Henry’s preoccupation with a male heir was not unfounded. The Tudors were still a relatively new dynasty and their legitimacy was open to challenge. Before Henry’s father ascended the throne, England was beset by civil warfare over rival claims to the English crown, and Henry may have wanted to avoid a similar uncertainty over the succession. A long civil war (1135–54) had been fought the last time a woman, (Empress Matilda), had inherited the throne. The disasters of civil war were still fresh in living memory from the Wars of the Roses. It should be remembered that Henry was married to Katharine for 20 years and in total to his other wives for 14 years.



The painted ceiling of the Cathedral



When Katharine died at Kimbolton Castle in 1536, Henry refused to have her body taken to Westminster Abbey because she was only a Princess Dowager (her title as widow of Arthur) and she was buried in Peterborough Cathedral. Her grave can still be seen and is nowadays honoured by visitors and often decorated with flowers and pomegranates (her symbol). Her daughter Mary was to reign as Queen for five years. Her first act was to pass a law cancelling the annulment of Katharine’s marriage to Henry and restoring to her the title “Queen of England.” Henry VIII had not ruled on the annulment himself but that had been done at Dunstable Priory by the Boleyn’s family’s former chaplain, now Archbishop of Canterbury, Thomas Cranmer. “Bloody Mary” was to have him burnt at the stake in Oxford.  Katharine’s grave in the cathedral carries the legend “Katharine Queen of England”, the title she was denied at the time of her death.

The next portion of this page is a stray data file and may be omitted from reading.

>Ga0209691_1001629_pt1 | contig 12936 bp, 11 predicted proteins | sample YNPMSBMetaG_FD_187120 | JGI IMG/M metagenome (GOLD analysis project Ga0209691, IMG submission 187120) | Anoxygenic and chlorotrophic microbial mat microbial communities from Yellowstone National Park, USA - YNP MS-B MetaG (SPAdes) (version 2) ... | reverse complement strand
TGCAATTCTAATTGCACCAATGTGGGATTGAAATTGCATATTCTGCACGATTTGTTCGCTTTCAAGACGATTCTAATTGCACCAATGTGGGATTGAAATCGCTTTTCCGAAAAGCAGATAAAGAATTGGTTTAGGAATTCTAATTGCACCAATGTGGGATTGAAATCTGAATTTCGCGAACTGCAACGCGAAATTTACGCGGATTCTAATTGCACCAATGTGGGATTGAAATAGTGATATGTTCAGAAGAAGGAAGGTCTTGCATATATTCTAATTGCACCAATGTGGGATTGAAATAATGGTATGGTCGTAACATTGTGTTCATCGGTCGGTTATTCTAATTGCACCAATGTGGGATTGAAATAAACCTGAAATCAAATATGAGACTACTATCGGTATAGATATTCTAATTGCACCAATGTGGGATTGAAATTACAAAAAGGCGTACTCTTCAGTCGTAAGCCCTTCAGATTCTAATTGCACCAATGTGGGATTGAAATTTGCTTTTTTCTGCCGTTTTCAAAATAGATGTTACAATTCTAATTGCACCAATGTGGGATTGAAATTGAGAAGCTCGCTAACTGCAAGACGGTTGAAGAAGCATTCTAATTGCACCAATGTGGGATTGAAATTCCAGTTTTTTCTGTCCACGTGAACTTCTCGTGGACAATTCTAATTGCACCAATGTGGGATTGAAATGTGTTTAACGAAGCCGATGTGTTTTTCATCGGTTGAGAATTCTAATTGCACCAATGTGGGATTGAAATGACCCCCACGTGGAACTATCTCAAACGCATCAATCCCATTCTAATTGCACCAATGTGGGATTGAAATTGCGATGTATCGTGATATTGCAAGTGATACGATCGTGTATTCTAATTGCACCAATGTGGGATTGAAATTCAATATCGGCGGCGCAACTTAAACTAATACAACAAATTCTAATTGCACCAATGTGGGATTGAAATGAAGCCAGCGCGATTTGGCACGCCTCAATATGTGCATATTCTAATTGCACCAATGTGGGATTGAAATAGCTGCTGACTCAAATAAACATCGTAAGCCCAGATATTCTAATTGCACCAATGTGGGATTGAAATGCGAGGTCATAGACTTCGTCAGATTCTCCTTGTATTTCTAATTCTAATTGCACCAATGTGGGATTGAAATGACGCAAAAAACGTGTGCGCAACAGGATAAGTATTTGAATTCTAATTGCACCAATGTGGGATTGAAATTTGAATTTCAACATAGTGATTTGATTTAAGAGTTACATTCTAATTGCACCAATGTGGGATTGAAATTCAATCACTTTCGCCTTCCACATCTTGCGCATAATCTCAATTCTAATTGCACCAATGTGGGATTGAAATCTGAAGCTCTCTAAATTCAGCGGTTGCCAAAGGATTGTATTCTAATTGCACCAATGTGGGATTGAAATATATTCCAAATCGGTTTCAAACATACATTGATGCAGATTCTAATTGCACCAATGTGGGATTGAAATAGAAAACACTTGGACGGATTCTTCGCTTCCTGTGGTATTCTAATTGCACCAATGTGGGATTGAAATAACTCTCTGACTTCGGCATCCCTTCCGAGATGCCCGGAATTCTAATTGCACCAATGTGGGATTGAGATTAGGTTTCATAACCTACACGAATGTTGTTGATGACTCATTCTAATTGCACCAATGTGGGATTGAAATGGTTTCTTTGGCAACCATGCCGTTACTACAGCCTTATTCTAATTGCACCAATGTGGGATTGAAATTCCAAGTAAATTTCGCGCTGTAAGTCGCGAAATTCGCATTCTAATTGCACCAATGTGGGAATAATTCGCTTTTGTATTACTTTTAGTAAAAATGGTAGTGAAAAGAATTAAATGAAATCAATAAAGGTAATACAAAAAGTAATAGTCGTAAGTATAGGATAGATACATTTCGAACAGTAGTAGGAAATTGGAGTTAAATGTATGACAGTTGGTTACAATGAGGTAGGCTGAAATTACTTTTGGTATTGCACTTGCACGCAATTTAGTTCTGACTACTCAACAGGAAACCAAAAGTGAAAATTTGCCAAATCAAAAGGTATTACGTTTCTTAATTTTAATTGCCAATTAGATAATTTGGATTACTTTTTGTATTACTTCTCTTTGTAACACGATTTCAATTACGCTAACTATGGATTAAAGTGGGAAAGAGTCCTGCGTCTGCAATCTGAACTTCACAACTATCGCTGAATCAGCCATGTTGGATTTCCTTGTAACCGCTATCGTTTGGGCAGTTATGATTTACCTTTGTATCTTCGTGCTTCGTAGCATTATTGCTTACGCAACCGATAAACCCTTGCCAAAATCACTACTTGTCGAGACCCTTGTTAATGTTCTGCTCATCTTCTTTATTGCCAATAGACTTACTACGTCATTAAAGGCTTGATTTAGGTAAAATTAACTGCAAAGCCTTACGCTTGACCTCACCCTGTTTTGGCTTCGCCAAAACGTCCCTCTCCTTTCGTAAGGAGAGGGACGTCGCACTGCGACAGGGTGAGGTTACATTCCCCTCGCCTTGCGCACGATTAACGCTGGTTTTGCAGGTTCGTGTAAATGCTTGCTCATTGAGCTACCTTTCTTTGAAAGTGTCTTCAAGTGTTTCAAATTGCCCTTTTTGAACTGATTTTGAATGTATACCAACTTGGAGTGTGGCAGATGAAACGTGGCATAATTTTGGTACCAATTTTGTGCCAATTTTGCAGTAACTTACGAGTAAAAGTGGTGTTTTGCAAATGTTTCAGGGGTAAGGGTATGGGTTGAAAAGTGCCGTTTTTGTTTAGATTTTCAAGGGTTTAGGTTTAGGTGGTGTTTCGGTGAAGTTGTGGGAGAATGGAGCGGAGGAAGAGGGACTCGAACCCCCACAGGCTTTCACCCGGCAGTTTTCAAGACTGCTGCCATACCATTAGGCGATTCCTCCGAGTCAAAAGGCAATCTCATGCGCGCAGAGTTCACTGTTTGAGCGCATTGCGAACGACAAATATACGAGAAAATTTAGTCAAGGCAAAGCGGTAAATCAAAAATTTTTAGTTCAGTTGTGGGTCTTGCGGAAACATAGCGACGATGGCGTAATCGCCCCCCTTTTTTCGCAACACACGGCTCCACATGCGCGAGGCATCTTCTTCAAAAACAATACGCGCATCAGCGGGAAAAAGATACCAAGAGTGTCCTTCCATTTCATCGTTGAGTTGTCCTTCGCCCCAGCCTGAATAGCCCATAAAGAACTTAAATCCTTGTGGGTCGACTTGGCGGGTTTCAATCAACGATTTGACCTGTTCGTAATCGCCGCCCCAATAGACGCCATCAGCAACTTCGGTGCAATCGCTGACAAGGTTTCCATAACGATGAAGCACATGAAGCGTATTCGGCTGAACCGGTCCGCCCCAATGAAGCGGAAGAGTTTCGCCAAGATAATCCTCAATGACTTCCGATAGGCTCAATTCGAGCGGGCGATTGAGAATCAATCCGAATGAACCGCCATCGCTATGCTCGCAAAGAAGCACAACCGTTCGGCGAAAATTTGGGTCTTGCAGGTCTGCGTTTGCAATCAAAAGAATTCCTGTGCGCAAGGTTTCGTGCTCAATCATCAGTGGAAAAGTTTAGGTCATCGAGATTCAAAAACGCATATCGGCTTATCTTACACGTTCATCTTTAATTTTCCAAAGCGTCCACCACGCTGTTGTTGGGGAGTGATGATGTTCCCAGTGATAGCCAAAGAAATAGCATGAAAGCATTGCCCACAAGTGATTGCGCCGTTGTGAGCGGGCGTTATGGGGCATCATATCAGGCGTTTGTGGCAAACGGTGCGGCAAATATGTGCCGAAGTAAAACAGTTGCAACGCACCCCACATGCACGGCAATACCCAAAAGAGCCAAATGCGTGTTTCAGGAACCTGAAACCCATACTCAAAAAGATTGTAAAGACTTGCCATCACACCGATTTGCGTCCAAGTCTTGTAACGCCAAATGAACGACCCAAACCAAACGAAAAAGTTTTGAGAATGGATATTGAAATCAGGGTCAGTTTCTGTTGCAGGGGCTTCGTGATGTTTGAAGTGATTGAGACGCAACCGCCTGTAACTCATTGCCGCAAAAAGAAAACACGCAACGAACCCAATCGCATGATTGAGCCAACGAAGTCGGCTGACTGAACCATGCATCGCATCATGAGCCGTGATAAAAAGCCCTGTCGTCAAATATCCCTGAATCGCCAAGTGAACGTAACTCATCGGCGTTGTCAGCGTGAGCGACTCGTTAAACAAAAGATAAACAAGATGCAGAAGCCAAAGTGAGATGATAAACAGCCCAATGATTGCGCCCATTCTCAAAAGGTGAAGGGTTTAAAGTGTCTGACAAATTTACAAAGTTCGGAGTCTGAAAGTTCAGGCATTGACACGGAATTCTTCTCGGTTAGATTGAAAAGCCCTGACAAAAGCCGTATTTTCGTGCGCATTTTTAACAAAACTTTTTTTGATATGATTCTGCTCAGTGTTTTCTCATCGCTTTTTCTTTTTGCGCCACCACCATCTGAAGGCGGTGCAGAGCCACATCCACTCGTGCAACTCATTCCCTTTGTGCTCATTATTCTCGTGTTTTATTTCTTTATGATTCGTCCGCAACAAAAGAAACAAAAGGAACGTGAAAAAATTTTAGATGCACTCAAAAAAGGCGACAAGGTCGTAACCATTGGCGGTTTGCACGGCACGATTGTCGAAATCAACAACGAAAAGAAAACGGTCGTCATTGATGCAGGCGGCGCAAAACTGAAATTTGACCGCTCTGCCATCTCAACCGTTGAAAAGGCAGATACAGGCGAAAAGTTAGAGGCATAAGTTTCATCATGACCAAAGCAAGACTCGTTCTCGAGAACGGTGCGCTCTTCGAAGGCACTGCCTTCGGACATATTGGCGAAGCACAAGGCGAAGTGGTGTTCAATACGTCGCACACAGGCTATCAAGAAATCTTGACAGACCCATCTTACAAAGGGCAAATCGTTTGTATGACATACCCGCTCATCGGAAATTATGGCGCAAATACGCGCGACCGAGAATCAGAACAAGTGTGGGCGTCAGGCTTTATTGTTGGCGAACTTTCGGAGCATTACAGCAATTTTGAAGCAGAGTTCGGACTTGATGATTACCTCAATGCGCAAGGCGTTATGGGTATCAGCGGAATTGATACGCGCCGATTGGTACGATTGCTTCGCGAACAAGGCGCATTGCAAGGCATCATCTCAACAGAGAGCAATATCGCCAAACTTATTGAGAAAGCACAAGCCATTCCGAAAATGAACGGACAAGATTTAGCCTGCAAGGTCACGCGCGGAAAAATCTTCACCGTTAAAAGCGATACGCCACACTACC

The other thing to look out for in this section is the former grave of Mary Queen of Scots. She was imprisoned and executed at Fotheringhay Castle in the village of Fotheringhay, a few miles down the A605. Her body was then embalmed and left unburied in Fotheringhay for over a year before it was moved to Peterborough Cathedral. Her dying wish had been to be buried in France so Peterborough must have been quite an insult. Her body was moved to Westminster Abbey more than 20 years later when her son, King James I of England (James VI of Scotland), became King.



The choir stalls, bishop’s throne, marble floor and high altar were all created by the Victorian architect Pearson after the tower had been re-built. In the 1960’s new figures were added to the West Front and in the 1970’s the spectacular hanging cross was added to the Nave. Since the disastrous fire of November 2001 a massive cleaning and restoration programme has been undertaken, but there is still an expensive and endless task remaining to maintain the building and fulfil its purpose.


Today, like all these medieval cathedrals what impresses about Peterborough is the sheer scale of the cathedral and precincts. The huge sturdiness of this impressive structure speaks of the resources devoted by the community to building it over hundreds of years. With its majestic West Front and atmospheric interior this Norman Cathedral is rich in beauty, history and culture. As a visitor attraction it is well run with excellent guides and displays, precincts and cloisters. It has a very good café in the precinct and shop in the cathedral. It doesn’t charge for entry but asks for voluntary donations and the vergers are particularly helpful, including the one from Castile we spoke to.

History speaks to you from every stone for like all these cathedrals this was originally Catholic but after Henry VIII’s break from Rome was vested in the Church of England. Each year in January the cathedral holds a service attended by the Spanish Ambassador and dignitaries for the intriguing Queen, Katharine of Aragon, whose divorce from Henry VIII changed the course of English history and indeed the religion of most of its inhabitants.